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  Founder: Len Mullenger
Classical Editor: Rob Barnett

 

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Biddulph  

Camilla Wicks
Jean SIBELIUS (1865-1957)
Violin Concerto in D minor (1903 revised 1905) [31:54] ¹
Fartein VALEN (1887-1952)
Violin Concerto Op.37 (1940) [12:52] ²
Ernest BLOCH (1880-1959)
Nigun – Baal Shem (1923) [6:17] ³
Dimitri KABELEVSKY (1907-1987)
Improvisation Op.21 [4:17] ³
Sergei PROKOFIEV (1891-1953)
March from The Love of Three Oranges [1:28] ³
Dmitri SHOSTAKOVICH (1906-1975)
Polka from The Age of Gold – arranged Grunes [2:01] ³
Preludes Op.34 transcribed for violin and piano by Dmitri Tziganov ³
Prelude No.10 [1:01]
Prelude No.15 [1:03]
Prelude No.16 [1:16]
Prelude No.24 [2:02]
Pablo de SARASATE (1844-1908)
Spanish Dances Op.21 No.1 - Malagueña [4:25]
Julian AGUIRRE (1868-1924)
Huella arranged Jascha Heifetz [2:39]
Edgar Daniele del VALLE (1861-1920
Ao Pé da Fogueira (Preludio XV) arranged Jascha Heifetz  [1:35]
Arthur BENJAMIN (1893-1960)
From San Domingo (1946) [2:45]
Igor STRAVINSKY (1882-1971)
Pastorale [2:54]
Camilla Wicks (violin)
Stockholm Radio Symphony Orchestra/Sixten Ehrling¹
Oslo Philharmonic Symphony Orchestra/Oivin Fjeldstad²
Sixten Ehrling (piano) ³
Unidentified pianist
Recorded 1949-52
BIDDULPH 80218-2 [78:32]
 


There were three great commercial recordings of the Sibelius Concerto by women violinists in the decade between 1943 and 1952. The first was by Anja Ignatius in wartime Berlin (Symposium 1310). The second followed two years later when Ginette Neveu made her celebrated recording, one that has been multiply available over the years. And this is the third of the great triumvirate, happily restored to circulation. The slightly earlier 1940 Guila Bustabo traversal with the Berlin State Opera Orchestra and Fritz Zaun was on A Classical Record ARC37 and is also a stunner. Talking of which the hair-raising 1943 and very male Kulenkampff/Furtwängler on Music & Arts CD799 - try to hear it - was a live broadcast.
 
Wicks’s Sibelius is the stuff of legend. Absence from the catalogues has only increased enthusiasm for its return. And all three of these recordings bring powerfully different approaches to bear; the cool reserve of Ignatius, the fiery, digging-into-the-string passion of Neveu and Wicks’s expressive but not overblown drama, architecturally magnificent in its completeness.
 
She had the advantage of collaboration with Sixten Ehrling, with whom she gave numerous concerts. Ehrling also proves an adept and highly accomplished pianist in their more intimate recordings here. In the Concerto, with Ward Marston’s transfers that seem successfully to have stabilised pitch problems on earlier issues, we can savour their commanding strengths. The opening is full of the subtlest tonal colour. Orchestral counter themes register with naturalness and surety. The agitated little string figures that are often subsumed are here present as part of the living fabric of the orchestral life force of the music. In the slow movement we find Wicks melancholic without ostentation – no overtly externalised finger position changes or timbral disparities. She remains unaffectedly direct, and strongly moving. Power and momentum characterise the finale. Wicks is no metronome, of course, and her rubati are finely judged and thoroughly convincing. Personalised phrasing adds immeasurably to a performance that remains as laudable now as the day it was recorded.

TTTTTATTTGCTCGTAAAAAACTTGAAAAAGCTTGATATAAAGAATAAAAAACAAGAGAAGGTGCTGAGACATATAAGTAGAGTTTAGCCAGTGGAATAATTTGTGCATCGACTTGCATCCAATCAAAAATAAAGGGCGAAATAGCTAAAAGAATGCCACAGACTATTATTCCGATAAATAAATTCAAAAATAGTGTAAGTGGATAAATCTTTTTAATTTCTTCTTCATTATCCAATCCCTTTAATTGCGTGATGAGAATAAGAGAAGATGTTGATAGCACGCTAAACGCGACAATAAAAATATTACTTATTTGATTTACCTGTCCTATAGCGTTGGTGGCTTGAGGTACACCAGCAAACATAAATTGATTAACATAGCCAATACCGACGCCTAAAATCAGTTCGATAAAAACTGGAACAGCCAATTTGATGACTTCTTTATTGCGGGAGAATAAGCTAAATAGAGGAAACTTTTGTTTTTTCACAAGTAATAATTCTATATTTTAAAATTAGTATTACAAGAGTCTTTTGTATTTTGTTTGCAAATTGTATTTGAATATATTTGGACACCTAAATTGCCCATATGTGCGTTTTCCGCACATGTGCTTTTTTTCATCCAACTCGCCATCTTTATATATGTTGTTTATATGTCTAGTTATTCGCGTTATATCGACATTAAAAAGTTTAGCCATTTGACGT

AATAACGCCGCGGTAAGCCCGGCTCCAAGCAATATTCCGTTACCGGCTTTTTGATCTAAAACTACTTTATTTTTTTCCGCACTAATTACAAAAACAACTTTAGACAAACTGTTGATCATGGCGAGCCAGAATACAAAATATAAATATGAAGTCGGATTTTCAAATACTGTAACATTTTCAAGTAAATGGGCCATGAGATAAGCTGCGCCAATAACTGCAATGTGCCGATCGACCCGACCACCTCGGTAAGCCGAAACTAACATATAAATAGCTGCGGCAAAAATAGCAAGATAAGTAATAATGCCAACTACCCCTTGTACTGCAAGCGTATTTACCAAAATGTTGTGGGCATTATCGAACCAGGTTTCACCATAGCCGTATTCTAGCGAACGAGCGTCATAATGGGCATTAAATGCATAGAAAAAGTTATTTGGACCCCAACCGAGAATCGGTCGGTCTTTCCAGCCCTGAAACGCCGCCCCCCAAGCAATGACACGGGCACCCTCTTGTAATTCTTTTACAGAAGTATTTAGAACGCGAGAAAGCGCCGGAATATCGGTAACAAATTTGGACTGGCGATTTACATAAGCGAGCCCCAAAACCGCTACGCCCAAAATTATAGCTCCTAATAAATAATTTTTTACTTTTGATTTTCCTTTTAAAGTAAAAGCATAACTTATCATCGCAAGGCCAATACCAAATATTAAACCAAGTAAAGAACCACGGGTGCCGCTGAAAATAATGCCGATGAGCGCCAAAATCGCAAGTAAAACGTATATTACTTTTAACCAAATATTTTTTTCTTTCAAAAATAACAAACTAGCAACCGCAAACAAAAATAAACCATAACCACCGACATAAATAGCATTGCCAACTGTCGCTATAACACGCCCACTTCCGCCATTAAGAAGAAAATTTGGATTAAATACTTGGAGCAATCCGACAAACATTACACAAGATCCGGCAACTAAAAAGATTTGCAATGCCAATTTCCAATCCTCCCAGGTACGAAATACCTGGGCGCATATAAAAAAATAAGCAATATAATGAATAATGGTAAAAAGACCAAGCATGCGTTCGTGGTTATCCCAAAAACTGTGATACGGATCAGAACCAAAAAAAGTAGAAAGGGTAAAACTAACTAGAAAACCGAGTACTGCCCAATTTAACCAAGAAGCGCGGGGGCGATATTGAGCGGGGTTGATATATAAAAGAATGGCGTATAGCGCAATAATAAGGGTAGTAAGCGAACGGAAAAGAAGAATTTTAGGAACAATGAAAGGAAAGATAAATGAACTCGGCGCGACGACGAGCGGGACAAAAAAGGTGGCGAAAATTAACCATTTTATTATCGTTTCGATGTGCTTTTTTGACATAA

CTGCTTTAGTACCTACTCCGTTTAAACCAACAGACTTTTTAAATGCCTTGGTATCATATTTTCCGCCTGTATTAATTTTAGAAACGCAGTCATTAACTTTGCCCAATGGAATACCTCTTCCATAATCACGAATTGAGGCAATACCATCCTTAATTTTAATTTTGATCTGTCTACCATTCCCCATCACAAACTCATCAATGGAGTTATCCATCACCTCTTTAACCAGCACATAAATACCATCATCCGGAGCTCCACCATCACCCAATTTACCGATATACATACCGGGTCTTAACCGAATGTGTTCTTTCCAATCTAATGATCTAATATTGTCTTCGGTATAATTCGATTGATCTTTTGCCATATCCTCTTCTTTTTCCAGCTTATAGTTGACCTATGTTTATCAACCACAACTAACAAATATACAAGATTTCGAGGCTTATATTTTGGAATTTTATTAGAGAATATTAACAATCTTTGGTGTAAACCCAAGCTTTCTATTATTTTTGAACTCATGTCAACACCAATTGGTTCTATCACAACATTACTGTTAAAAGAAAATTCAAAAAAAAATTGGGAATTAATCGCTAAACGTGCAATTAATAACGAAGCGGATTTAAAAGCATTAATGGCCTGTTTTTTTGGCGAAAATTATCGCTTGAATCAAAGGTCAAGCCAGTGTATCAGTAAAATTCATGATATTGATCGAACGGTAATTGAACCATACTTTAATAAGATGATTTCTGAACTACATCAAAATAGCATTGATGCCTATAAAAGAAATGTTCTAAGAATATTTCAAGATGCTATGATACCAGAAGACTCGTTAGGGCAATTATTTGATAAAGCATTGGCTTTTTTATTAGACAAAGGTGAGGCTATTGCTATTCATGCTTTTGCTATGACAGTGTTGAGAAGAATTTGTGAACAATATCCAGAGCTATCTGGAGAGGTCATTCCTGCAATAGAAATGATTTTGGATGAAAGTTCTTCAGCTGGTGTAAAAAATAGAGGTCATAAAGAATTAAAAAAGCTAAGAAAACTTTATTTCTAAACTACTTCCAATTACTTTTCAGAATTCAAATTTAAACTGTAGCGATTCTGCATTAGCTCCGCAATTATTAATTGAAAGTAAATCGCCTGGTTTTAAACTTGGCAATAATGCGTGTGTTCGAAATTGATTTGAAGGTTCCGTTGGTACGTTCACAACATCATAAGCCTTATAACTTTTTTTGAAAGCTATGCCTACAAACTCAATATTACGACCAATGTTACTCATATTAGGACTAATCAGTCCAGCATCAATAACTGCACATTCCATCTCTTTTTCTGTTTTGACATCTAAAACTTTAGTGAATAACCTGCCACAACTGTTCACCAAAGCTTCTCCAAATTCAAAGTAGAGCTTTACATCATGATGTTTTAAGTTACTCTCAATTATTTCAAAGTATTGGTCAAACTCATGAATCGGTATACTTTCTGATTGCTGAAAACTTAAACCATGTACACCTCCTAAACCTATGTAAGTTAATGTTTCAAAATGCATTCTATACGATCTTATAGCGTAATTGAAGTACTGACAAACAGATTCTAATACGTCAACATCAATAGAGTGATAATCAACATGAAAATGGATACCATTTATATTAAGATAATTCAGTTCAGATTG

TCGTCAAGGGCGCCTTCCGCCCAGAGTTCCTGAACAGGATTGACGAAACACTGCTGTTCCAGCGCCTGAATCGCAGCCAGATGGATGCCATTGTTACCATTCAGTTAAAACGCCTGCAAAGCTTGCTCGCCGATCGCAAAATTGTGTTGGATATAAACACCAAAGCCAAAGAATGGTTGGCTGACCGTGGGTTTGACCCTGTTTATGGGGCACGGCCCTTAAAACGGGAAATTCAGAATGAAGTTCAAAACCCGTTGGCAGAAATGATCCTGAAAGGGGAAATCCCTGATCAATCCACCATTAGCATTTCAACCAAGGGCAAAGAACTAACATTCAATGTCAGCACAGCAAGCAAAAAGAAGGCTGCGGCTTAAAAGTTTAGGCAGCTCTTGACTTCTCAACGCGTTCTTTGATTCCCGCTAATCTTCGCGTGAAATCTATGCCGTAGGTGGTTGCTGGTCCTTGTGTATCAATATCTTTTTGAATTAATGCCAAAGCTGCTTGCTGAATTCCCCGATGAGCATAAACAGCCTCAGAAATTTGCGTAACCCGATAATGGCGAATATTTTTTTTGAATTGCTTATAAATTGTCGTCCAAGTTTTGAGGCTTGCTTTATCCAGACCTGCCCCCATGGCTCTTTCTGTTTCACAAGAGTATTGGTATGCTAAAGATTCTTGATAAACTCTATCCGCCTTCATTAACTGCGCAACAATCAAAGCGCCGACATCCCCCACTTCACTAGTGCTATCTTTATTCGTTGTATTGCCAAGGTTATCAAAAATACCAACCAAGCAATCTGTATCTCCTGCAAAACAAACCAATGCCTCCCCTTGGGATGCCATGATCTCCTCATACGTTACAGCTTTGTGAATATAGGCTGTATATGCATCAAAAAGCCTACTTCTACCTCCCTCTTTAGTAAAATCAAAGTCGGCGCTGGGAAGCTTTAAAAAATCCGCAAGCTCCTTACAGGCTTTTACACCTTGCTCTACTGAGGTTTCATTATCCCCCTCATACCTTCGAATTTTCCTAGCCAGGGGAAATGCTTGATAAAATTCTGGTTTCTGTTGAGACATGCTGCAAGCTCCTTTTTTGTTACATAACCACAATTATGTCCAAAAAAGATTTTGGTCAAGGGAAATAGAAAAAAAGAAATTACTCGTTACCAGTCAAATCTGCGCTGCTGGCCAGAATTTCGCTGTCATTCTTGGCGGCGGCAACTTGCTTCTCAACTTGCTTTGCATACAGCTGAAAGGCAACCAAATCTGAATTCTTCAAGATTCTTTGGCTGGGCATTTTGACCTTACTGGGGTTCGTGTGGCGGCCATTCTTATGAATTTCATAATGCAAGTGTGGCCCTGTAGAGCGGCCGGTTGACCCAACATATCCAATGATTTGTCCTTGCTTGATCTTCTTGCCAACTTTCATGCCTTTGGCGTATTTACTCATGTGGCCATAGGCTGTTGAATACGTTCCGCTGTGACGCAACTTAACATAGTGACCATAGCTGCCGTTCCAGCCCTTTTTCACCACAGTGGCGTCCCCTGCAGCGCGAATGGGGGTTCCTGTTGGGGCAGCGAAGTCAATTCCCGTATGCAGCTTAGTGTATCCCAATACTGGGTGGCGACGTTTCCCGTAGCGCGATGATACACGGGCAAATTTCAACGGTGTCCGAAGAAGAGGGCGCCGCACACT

Now Valen’s pocket concerto of 1940 is a real rarity. I’m not aware that it’s been reissued since 1949. A work of concision and immense power it owes a strong debt to the Berg in its accommodation with serialism. Only thirteen minutes in length, and that includes a cadenza, it manages to coalesce a tense, slightly clotted feel with more openly sprung lyric sections. The reappearance of the chorale-like them – finally on the brass – is a deeply moving one and adds to a feeling of lament and loss. For an up to date disc Arve Tellefsen has recorded the Valen on Sony Classical SK 89621, coupled with the 1997 Nordheim concerto.
 
The violin and piano pieces divide into the commercial HMV recordings with Ehrling recorded between 1949 and 1951 and unpublished Columbias with an unknown accompanist made in 1951. I assume this latter collection – five pieces – derives from Wicks’s own archive but as usual with Biddulph these days we get minimal discographic information.
 
Nigun has a burnished reserve – not as full of Hebraic fervour as many. Her Kabalevsky Improvisation is excellent at underscoring alternately its brittle and more reflective elements. The Shostakovich Preludes are in the familiar Tziganov arrangements – hear her silvery wit in the Tenth.
 
The unpublished pieces are a notable bonus. They’re in very slightly muffled sound but otherwise very presentable indeed. Her Sarasate is suave rather than dashing, and the pieces associated with Heifetz show a laid back charm. This represents a cache of real significance for the Wicks collector.   
 
Talking of which collectors should not overlook a CD devoted to rare Wicks material - Music & Arts 1160 which contains a broadcast performance of the finale of the Sibelius, coupled with a splendid Bruno Walter directed Beethoven Concerto. There are other important things here as well, including Nigun.
 
As noted above Ward Marston’s transfers are top class, with the pitch question in the Sibelius happily resolved, to my ears. Notes are by Nathaniel Vallois and equally classy. In fact this is a class act all round.
 
Jonathan Woolf  
 

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Biddulph  

 



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